In 2008 Davis was called by the defense to testify in the military commission of Salim Ahmed Hamdan, Osama bin Laden's driver, where he repeated his accusations of political interference. He said Pentagon interest in the progress of trials of detainees greatly increased after September 2006, when high-value detainees were transferred from the CIA to Guantanamo.[16]

Post-military career[edit]

Davis was named the head of the Foreign Affairs, Defense and Trade Division of the Congressional Research Service in December 2008; and was fired from this job in late November or early December 2009.[20] This occurred because of an op-ed Davis wrote in the Wall Street Journal.[21] Davis criticized a preliminary report from the inter-agency review team, which proposed using federal courts for trials of some detainees and military commissions for trials of others. He felt they needed to be treated consistently.[21]

Davis wrote: "The administration must choose. Either federal courts or military commissions, but not both, for the detainees that deserve to be prosecuted and punished for their past conduct."[21]

See also[edit]

References[edit]

  1. ^ a b Beth Gorham (January 10, 2006). "Canadian no innocent, U.S. prosecutor argues". Globe and Mail. Retrieved 2006-01-10. 
  2. ^ a b c "Biography: Colonel Morris D. Davis" (PDF). Department of Defense. Retrieved 2007-06-28. 
  3. ^ a b Davis' remarks resulted in legal actions against him for prosecutorial misconduct and bar complaints. After threatening to have defense counsel prosecuted, the accused in that matter was offered a deal to save Davis' career. Morris D. Davis (June 26, 2007). "The Guantánamo I Know". New York Times. Retrieved 2007-06-26. 
  4. ^ a b "Prosecutor says teen should be tried by military tribunal". National Post. January 10, 2006. Retrieved 2006-01-10. 
  5. ^ a b "Prosecutor vows to proceed with war crimes trials". The Bradenton Herald,. February 28, 2006. Retrieved 2006-03-01. [dead link]
  6. ^ a b c d e Bonner, Raymond (March 5, 2007). "Terror Case Prosecutor Assails Defense Lawyer". The New York Times. Retrieved May 13, 2010. 
  7. ^ "All Is Not Well at Guantánamo (6 Letters)". New York Times. June 27, 2007. Retrieved 2007-06-28. 
  8. ^ "Guantánamo and U.S. justice". International Herald Tribune. Retrieved 2007-06-28.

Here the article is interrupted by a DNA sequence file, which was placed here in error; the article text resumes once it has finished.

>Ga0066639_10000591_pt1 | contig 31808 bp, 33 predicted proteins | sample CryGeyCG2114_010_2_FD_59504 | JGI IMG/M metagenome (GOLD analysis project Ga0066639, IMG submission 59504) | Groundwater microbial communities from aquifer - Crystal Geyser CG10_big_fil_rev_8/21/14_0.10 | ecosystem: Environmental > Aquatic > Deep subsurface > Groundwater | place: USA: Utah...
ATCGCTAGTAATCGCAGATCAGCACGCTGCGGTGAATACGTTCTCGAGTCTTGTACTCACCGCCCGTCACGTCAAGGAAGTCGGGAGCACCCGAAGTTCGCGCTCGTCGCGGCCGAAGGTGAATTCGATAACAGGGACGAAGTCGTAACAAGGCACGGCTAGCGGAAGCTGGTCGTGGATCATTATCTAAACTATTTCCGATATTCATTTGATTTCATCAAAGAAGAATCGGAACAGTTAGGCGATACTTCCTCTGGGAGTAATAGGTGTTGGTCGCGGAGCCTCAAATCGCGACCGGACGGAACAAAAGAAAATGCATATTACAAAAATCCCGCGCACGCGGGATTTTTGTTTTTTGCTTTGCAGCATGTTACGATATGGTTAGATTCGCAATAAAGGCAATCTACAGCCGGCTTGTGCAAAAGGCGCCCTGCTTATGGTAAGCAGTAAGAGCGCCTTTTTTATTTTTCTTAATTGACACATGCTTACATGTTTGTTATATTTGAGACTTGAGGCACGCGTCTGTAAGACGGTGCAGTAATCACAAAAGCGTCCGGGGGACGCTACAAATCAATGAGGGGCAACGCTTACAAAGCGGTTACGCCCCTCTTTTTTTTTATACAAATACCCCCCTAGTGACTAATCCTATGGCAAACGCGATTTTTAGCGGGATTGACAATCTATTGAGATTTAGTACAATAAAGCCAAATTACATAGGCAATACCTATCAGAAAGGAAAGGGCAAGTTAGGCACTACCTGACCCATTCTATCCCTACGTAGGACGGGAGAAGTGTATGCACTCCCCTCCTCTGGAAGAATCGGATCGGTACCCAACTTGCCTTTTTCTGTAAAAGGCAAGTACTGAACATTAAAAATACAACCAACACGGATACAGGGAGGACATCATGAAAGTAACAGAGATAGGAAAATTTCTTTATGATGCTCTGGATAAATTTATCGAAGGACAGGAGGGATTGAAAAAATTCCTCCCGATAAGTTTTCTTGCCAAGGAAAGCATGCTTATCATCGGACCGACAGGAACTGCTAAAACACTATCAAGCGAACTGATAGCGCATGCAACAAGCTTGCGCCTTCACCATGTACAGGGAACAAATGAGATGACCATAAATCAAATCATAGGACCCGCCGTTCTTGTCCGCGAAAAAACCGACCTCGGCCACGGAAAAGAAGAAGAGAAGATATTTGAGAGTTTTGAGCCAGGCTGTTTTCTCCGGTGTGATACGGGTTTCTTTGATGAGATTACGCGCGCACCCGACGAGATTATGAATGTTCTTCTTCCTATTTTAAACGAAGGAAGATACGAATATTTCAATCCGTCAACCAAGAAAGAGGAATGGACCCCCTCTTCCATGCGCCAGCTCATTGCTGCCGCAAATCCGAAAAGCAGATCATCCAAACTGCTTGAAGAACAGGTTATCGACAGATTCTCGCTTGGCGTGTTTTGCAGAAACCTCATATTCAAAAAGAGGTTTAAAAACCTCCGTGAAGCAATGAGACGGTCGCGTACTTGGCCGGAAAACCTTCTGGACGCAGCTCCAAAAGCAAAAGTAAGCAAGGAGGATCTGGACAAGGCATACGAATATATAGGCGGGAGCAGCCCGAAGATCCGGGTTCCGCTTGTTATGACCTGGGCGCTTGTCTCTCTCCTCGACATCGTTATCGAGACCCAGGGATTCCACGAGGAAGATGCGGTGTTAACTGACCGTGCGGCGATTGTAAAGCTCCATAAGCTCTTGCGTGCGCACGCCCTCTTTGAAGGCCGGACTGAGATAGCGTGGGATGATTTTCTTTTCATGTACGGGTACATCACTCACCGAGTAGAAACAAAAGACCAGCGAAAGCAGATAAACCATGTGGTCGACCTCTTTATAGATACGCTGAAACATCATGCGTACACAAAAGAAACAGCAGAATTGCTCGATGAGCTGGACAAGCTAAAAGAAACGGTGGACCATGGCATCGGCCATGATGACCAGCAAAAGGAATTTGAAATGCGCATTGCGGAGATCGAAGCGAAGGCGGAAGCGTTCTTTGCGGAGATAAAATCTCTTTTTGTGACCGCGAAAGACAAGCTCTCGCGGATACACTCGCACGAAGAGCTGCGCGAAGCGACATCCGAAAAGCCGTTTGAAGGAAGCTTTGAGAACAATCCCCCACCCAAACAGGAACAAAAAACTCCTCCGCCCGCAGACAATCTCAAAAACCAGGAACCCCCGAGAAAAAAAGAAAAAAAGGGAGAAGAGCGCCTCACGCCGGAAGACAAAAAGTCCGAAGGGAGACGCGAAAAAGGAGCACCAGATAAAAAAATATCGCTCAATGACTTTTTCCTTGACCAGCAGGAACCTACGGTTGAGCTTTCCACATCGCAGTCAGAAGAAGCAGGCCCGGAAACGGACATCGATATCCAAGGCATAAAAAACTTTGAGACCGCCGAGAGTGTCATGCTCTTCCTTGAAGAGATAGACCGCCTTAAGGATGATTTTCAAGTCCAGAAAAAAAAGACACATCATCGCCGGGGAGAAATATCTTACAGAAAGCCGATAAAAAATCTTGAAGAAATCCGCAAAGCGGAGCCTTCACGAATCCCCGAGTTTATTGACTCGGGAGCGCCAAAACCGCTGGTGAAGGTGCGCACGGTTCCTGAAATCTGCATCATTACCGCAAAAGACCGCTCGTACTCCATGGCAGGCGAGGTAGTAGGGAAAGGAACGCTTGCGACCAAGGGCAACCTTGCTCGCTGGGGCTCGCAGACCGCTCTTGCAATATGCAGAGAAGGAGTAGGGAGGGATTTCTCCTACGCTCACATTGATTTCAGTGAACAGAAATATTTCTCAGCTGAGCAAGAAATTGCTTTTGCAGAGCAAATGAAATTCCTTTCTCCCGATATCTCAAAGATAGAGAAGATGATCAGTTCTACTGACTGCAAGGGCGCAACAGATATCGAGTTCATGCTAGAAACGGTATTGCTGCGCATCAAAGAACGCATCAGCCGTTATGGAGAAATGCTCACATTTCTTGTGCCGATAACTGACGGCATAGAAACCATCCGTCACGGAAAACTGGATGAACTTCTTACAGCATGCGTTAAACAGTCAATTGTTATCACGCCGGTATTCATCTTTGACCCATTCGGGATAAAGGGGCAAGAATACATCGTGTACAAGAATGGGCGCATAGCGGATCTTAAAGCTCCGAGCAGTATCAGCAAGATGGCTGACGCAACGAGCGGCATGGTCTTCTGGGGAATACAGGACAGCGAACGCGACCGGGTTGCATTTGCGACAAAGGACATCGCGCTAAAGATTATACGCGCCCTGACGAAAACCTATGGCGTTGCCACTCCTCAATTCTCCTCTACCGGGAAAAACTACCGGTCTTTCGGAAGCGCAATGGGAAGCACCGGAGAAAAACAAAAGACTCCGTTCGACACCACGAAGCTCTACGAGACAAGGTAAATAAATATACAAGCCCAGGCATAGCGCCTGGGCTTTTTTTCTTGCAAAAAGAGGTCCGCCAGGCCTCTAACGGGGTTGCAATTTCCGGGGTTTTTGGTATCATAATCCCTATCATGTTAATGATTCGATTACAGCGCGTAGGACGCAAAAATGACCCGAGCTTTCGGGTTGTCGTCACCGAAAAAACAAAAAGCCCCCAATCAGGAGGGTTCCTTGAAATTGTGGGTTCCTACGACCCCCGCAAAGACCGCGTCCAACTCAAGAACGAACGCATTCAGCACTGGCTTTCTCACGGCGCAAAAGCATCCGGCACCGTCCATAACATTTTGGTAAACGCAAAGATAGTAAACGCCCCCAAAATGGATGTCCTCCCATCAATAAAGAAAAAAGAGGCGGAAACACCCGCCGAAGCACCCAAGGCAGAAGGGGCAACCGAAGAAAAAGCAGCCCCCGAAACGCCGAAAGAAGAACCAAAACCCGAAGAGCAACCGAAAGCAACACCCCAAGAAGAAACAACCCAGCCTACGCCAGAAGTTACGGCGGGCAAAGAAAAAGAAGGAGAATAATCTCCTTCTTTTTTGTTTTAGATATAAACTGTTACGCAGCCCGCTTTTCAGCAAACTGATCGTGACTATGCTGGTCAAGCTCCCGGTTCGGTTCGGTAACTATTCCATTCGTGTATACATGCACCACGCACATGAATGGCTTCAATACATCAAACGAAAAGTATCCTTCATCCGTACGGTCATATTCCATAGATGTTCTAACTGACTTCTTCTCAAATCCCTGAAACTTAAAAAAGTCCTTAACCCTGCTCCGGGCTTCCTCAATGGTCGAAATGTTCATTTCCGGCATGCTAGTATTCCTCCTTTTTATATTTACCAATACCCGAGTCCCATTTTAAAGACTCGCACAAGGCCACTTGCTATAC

9. ^ "The Good Son". originally published in the National Post. December 28, 2002. Retrieved 2006-01-15. 
  10. ^ "U.S. tribunal rejects gag order in Khadr case". Global National. January 13, 2006. Retrieved 2006-01-15. 
  11. ^ a b H. Candace Gorman (March 5, 2007). "Cully's Mentor MOE and His Six Point Plan". Huffington Post. Retrieved 2007-06-28. 
  12. ^ H. Candace Gorman (May 22, 2007). "Is There a Larry Lurking in the Bushies?". Huffington Post. Retrieved 2007-06-28. 
  13. ^ Bernard Hibbitts (March 5, 2007). "US military commissions prosecutor slams Hicks military lawyer for alleged excesses". JURIST. Retrieved 2007-06-28. 
  14. ^ Jeannie Shawl (June 29, 2007). "Supreme Court to hear Guantanamo Bay detainee habeas cases". JURIST. Retrieved 2007-06-29. 
  15. ^ James Vicini (June 29, 2007). "Court to hear Guantanamo prisoners appeals". Washington Post. Retrieved 2007-06-29. [dead link]
  16. ^ a b Melia, Michael. Toronto Star, "Ex-Gitmo prosecutor charges Pentagon interference", April 29, 2008
  17. ^ Josh White (October 20, 2007). "Ex-Prosecutor Alleges Pentagon Plays Politics". Washington Post. Retrieved 2007-10-20. 
  18. ^ White, Josh, "Colonel Says Speaking Out Cost A Medal", Washington Post, May 29, 2008, pg 9.
  19. ^ Amy Goodman (2008-07-16). "Fmr. Chief Guantanamo Prosecutor Says Military Commissions "Not Justice"". Democracy Now. Retrieved 2008-07-18.  mirror
  20. ^ [1]
  21. ^ a b c Morris Davis (2009-11-10). "Justice and Guantanamo Bay: It is a mistake to try some detainees in federal courts and others by military commissions". Wall Street Journal. Archived from the original on 2009-11-12. 

External links[edit]